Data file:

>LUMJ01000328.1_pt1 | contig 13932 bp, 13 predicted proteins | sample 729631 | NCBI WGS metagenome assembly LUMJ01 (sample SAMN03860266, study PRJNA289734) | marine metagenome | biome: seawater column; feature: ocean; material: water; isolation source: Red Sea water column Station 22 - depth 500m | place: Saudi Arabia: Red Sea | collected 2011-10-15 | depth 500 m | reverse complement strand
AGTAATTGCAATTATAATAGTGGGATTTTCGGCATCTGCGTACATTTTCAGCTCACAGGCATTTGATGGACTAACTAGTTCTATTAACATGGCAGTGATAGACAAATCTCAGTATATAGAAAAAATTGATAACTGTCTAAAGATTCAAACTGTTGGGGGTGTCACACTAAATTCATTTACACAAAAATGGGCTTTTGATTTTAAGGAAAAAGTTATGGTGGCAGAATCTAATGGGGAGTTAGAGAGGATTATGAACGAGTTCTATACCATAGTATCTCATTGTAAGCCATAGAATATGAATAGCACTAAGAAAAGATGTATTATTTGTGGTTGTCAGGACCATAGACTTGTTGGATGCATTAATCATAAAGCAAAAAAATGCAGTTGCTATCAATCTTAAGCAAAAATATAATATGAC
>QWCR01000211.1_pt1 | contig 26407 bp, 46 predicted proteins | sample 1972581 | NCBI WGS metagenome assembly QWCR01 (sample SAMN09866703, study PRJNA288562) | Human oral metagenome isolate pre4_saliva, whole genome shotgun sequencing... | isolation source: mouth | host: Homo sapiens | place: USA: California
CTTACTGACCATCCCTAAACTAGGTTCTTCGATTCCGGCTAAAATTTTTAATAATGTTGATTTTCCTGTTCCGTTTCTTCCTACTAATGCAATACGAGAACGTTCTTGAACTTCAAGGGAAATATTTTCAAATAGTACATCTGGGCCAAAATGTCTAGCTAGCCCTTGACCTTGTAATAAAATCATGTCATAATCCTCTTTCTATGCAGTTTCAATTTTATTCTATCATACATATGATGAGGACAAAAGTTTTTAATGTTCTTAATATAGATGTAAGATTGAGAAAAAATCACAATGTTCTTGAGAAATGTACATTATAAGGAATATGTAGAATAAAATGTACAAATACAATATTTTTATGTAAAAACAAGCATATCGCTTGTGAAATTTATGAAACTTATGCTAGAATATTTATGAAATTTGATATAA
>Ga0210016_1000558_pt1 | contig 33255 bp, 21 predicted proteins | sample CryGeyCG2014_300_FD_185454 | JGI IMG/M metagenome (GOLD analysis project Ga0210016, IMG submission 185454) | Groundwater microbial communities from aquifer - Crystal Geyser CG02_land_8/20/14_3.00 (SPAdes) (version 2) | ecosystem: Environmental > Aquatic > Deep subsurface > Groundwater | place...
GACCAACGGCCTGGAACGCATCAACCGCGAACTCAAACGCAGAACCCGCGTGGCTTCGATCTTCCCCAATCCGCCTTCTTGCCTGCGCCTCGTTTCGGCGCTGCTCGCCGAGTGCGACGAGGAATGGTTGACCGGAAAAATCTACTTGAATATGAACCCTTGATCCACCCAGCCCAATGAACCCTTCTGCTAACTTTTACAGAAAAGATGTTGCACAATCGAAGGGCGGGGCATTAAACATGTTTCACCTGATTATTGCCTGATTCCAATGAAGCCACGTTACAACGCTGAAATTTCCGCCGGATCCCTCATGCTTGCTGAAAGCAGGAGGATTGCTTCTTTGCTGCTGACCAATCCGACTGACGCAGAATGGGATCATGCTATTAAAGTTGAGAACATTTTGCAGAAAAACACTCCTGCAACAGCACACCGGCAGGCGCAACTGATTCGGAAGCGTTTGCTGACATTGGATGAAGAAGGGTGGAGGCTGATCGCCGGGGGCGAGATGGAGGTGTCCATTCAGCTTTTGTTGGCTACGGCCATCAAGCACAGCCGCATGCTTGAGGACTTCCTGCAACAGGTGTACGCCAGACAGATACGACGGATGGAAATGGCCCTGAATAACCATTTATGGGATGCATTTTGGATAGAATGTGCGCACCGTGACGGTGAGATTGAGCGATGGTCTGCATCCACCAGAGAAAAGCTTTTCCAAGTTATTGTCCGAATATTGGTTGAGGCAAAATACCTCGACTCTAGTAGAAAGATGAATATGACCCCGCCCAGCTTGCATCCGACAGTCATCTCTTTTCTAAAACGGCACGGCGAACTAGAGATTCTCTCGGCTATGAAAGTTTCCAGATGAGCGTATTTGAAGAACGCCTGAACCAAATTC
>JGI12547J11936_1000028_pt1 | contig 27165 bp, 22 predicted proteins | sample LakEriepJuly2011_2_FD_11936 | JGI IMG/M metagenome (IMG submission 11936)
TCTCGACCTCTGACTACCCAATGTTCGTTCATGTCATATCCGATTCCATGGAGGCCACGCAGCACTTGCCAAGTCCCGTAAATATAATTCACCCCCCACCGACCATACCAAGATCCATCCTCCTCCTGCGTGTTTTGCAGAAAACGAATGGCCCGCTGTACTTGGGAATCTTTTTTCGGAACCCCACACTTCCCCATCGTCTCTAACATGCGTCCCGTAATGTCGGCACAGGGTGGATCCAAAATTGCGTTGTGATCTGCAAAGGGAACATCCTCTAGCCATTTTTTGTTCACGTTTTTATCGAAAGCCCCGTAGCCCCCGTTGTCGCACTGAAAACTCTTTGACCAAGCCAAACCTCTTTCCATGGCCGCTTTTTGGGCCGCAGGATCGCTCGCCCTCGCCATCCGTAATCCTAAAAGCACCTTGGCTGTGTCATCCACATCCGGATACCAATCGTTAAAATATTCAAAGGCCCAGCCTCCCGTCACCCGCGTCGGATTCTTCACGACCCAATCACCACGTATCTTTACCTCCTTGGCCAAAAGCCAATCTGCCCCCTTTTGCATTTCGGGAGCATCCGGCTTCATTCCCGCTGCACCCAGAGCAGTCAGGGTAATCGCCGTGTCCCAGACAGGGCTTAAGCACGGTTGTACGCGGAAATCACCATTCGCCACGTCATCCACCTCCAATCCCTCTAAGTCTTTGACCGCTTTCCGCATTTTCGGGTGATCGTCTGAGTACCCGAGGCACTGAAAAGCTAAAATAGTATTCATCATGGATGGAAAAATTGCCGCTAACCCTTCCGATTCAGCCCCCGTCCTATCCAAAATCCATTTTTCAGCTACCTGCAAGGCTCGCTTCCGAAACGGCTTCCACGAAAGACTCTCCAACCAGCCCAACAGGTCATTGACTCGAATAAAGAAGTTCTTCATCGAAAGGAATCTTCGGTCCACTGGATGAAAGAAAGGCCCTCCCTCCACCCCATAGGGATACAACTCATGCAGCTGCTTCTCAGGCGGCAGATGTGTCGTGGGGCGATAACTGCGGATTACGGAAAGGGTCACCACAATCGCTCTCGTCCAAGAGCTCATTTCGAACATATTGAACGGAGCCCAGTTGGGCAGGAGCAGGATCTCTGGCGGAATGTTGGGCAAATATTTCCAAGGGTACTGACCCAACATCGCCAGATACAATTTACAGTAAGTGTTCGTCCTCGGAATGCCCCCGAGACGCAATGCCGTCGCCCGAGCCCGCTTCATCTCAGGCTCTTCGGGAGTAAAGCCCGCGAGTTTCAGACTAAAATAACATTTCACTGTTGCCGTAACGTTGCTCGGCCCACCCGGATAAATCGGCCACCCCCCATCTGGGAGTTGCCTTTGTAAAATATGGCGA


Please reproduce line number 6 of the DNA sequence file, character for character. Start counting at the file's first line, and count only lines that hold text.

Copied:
GACCAACGGCCTGGAACGCATCAACCGCGAACTCAAACGCAGAACCCGCGTGGCTTCGATCTTCCCCAATCCGCCTTCTTGCCTGCGCCTCGTTTCGGCGCTGCTCGCCGAGTGCGACGAGGAATGGTTGACCGGAAAAATCTACTTGAATATGAACCCTTGATCCACCCAGCCCAATGAACCCTTCTGCTAACTTTTACAGAAAAGATGTTGCACAATCGAAGGGCGGGGCATTAAACATGTTTCACCTGATTATTGCCTGATTCCAATGAAGCCACGTTACAACGCTGAAATTTCCGCCGGATCCCTCATGCTTGCTGAAAGCAGGAGGATTGCTTCTTTGCTGCTGACCAATCCGACTGACGCAGAATGGGATCATGCTATTAAAGTTGAGAACATTTTGCAGAAAAACACTCCTGCAACAGCACACCGGCAGGCGCAACTGATTCGGAAGCGTTTGCTGACATTGGATGAAGAAGGGTGGAGGCTGATCGCCGGGGGCGAGATGGAGGTGTCCATTCAGCTTTTGTTGGCTACGGCCATCAAGCACAGCCGCATGCTTGAGGACTTCCTGCAACAGGTGTACGCCAGACAGATACGACGGATGGAAATGGCCCTGAATAACCATTTATGGGATGCATTTTGGATAGAATGTGCGCACCGTGACGGTGAGATTGAGCGATGGTCTGCATCCACCAGAGAAAAGCTTTTCCAAGTTATTGTCCGAATATTGGTTGAGGCAAAATACCTCGACTCTAGTAGAAAGATGAATATGACCCCGCCCAGCTTGCATCCGACAGTCATCTCTTTTCTAAAACGGCACGGCGAACTAGAGATTCTCTCGGCTATGAAAGTTTCCAGATGAGCGTATTTGAAGAACGCCTGAACCAAATTC